Most Impressive Investment Bank for Green/SRI Capital Markets — BNP Paribas
Sustainability became the defining feature of late 2020 and 2021 capital markets, with ever more issuers and investors in more asset classes using more products than ever before. BNP Paribas has led the development of the market from sovereign green bonds to social and sustainability linked finance.
The spectacular growth of ESG over the last 18 months is also driven by the way sovereigns, banks and corporates have all sought to prepare for future shocks as they deal with and recover from the impact of Covid-19.
BNP Paribas, one of the first banks to make sustainability a strategic priority, was well-placed to have those conversations and advise on the way forward.
“ESG is embedded in the discussions we have internally and with issuers and investors on the narrative of future-proofing business models and funding strategies after Covid,” says Giulio Baratta, head of investment grade finance. “We are a bank that wants to be at the forefront of transition in the evolution of our business model and policies, and we move together with our clients.”
The bank’s capital markets front office is a single entry point for clients to discuss capital structure and funding strategy, and ESG is intrinsically part of the conversation whether or not a deal is being discussed, says Anjuli Pandit, sustainability manager for primary capital markets.
Unusually for an ESG expert, she sits alongside the bank’s bond syndicate team to facilitate discussions with issuers and investors. “Almost half of my work is on regular ESG dialogue for conventional issuance to enhance the level of engagement that issuers have with their fixed income investor base on the topic,” she says. “Investors are increasingly using ESG criteria to make investment decisions, even for conventional instruments.”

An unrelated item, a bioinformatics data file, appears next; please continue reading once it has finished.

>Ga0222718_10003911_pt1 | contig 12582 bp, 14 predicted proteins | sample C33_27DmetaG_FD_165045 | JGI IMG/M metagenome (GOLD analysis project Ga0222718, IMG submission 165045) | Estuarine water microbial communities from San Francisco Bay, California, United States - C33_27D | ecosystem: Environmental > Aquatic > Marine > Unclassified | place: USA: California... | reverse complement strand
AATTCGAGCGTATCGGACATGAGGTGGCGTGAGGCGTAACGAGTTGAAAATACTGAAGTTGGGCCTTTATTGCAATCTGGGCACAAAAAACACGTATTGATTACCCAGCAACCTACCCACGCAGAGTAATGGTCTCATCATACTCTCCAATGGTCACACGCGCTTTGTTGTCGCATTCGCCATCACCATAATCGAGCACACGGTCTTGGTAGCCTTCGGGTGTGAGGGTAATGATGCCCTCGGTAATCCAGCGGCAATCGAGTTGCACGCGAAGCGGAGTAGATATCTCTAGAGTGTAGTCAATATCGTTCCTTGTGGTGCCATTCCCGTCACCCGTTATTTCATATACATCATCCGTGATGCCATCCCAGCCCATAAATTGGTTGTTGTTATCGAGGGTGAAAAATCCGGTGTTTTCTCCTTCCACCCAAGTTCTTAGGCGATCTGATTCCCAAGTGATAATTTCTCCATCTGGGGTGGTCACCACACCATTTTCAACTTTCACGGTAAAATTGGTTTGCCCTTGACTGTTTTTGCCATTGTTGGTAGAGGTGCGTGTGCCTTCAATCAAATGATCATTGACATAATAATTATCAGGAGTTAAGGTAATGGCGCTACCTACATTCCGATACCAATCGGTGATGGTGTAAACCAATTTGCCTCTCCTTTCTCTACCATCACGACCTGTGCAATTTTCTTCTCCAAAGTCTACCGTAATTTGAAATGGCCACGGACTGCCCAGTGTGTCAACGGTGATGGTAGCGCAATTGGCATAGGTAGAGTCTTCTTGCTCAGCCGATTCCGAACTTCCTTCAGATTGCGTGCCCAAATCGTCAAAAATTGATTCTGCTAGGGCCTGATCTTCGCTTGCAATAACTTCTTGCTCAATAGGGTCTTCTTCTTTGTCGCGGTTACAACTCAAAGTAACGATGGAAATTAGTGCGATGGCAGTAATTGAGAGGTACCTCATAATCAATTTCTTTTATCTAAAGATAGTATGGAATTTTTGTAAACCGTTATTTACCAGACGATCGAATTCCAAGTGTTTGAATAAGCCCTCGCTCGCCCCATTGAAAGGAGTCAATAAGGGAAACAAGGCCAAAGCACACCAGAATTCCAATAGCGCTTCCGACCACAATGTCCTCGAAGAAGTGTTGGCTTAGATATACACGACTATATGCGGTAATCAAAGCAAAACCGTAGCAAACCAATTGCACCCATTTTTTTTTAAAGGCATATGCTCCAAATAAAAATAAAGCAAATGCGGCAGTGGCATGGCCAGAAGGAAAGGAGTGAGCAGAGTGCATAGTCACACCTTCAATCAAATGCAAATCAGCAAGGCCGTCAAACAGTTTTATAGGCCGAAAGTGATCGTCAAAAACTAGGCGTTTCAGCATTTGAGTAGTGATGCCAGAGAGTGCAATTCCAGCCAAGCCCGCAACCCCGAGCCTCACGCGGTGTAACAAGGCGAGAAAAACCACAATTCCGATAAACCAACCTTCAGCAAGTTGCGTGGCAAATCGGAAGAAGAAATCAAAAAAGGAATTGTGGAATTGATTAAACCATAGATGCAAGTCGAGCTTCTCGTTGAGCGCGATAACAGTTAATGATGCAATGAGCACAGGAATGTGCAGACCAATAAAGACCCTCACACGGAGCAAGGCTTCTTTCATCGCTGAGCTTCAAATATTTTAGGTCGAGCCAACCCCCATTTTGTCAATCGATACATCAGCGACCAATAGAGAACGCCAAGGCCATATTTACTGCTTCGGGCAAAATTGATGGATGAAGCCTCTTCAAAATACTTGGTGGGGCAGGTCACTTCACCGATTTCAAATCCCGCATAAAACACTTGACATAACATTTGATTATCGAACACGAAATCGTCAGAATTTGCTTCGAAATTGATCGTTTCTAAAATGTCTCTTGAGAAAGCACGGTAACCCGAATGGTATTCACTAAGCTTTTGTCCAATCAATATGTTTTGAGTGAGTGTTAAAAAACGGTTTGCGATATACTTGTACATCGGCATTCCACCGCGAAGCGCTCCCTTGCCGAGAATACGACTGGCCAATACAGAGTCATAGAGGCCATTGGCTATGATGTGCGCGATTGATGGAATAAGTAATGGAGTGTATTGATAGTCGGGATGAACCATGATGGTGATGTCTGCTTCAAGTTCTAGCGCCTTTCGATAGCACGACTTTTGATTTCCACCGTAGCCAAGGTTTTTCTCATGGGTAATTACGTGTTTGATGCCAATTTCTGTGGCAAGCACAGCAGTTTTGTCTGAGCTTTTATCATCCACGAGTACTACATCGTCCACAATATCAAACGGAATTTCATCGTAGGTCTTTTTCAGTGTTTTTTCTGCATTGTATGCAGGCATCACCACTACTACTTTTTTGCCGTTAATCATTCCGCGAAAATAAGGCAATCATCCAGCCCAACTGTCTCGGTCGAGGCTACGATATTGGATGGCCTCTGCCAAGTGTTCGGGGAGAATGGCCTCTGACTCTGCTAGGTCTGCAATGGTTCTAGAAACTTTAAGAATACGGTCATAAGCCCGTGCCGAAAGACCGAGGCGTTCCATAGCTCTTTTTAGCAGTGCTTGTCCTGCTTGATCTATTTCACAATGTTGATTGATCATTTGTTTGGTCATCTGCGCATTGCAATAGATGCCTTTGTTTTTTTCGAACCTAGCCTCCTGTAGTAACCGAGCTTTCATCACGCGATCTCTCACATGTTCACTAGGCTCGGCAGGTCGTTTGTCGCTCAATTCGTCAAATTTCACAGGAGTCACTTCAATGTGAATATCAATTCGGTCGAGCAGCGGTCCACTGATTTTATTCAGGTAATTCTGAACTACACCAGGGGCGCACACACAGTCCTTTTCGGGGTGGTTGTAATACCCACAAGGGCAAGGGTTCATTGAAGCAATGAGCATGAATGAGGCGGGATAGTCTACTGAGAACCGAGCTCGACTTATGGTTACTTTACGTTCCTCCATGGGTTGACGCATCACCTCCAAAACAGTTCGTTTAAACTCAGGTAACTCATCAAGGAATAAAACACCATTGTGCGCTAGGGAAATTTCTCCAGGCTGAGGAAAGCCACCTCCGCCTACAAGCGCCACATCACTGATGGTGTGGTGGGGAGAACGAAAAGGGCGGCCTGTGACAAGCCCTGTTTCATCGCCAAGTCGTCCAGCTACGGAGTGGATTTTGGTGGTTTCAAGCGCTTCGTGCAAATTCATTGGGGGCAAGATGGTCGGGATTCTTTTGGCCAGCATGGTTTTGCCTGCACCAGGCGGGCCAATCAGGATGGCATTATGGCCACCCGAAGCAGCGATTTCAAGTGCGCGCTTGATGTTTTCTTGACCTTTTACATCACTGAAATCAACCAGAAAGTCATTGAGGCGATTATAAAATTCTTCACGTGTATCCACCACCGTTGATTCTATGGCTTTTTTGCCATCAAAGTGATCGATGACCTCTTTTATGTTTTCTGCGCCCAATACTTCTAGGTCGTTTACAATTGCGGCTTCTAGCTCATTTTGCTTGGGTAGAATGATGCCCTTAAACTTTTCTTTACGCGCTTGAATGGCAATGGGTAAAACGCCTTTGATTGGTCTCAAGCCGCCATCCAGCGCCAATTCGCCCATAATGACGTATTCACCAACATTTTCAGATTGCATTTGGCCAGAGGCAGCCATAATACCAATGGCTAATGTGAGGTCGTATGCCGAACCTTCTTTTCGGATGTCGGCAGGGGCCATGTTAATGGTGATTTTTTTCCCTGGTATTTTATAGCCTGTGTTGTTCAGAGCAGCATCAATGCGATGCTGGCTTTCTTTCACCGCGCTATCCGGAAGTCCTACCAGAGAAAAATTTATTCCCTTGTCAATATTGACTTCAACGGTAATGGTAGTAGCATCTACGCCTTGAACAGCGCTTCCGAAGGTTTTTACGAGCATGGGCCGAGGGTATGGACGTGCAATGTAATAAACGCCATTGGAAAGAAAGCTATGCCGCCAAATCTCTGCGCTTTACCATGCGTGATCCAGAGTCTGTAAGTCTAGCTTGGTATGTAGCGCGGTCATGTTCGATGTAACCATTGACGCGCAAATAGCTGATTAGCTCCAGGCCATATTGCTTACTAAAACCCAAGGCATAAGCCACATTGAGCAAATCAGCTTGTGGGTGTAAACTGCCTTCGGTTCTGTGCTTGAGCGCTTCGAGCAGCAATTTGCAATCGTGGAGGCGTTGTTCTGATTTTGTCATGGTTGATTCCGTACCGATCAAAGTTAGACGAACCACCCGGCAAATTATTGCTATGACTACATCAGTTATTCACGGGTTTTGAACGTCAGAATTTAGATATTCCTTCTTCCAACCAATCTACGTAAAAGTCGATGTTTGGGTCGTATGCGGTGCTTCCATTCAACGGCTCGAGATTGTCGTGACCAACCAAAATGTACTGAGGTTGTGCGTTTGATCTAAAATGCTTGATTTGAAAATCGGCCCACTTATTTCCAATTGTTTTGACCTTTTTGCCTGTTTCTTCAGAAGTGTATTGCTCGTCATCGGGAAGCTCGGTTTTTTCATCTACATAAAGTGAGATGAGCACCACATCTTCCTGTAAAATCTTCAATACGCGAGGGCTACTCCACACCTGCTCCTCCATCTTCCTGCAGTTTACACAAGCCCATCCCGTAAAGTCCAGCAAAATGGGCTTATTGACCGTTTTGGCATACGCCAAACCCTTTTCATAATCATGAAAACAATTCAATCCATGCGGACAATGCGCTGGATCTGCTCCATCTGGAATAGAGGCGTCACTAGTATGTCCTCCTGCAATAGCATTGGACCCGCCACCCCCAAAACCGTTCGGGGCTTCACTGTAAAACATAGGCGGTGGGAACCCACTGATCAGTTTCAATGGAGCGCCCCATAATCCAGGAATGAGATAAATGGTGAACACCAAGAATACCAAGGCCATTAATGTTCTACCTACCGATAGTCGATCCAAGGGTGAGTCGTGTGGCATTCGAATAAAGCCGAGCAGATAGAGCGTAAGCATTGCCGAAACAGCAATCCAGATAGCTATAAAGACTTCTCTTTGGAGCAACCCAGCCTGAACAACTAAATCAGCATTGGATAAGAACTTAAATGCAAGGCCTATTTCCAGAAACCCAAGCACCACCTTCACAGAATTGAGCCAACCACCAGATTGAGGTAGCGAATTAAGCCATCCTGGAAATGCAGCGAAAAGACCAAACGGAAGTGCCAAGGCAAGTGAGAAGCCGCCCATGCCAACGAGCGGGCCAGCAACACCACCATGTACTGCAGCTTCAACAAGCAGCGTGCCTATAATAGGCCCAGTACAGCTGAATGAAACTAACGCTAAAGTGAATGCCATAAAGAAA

The integrated approach means that BNP Paribas starts a dialogue with corporates at the strategic level before thinking about the potential to implement sustainable finance in any form. Baratta says that sequencing has also been played out across sectors, for example in the energy industry.
“It started with green energy, and then moved to the transition concept for conventional energy where it’s been evolving into new business models and into new instruments. First, we were talking about strategies that made green capex eligible for green bonds, then transition bonds and now SLBs [sustainability-linked bonds] are further expanding the possibility for sub-sectors to find the right KPIs.”
This year’s big story has been the opening-up of ESG finance to a much wider range of issuers and sectors through the rapid take-up of SLBs following the publication of the Sustainability Linked Bond Principles administered by ICMA.
BNP Paribas has been driving the development of this market. BNP Paribas structured the first SLB post the 2019 Enel transaction, with Chanel in Europe in September 2020, and has also been championing the expansion of SLBs into the high yield market, for example, supporting Constellium in dollars in February 2021 and then in euros during May.
The development offered both issuers and investors an alternative to traditional green bonds. Issuers from high-carbon emission sectors that are nonetheless committed to a transition strategy can opt for SLBs, for instance.
“It means we have two instruments that can cover a range of investments,” says Agnès Gourc, co-head of sustainable finance markets. “SLBs have really opened up a lot of sectors but each instrument serves a different purpose and a different market.
“Investors that want to have a really specific impact will tend to go towards green and social bonds, and those investors that are keen to see more medium and long term progress being achieved will go towards SLBs.”
Sustainable finance also made huge inroads into the high yield bond market this year, up from very little in 2020. “We’ve been pushing hard to get investors engaged as well as issuers and I think that sustainability linked bonds has found a good fit in high yield,” says Pandit.
The past 18 months will also be remembered as the point when social bonds started making an impact, first through Covid response programmes, and then in late 2020 with the arrival of the European Union’s €100bn SURE programme of issuance. BNP Paribas is helping coordinate the ICMA working group on social bonds, and Gourc says that the focus for the coming year will be to ensure that the wave of interest in the product is sustained as the immediate coronavirus relief efforts fade.
“If we want really social bonds to fully open up, we need to have corporates coming to the market,” she says. “What we’re trying to do on the ICMA working group is find ways to make it easier for a broader range of issuers to become involved.”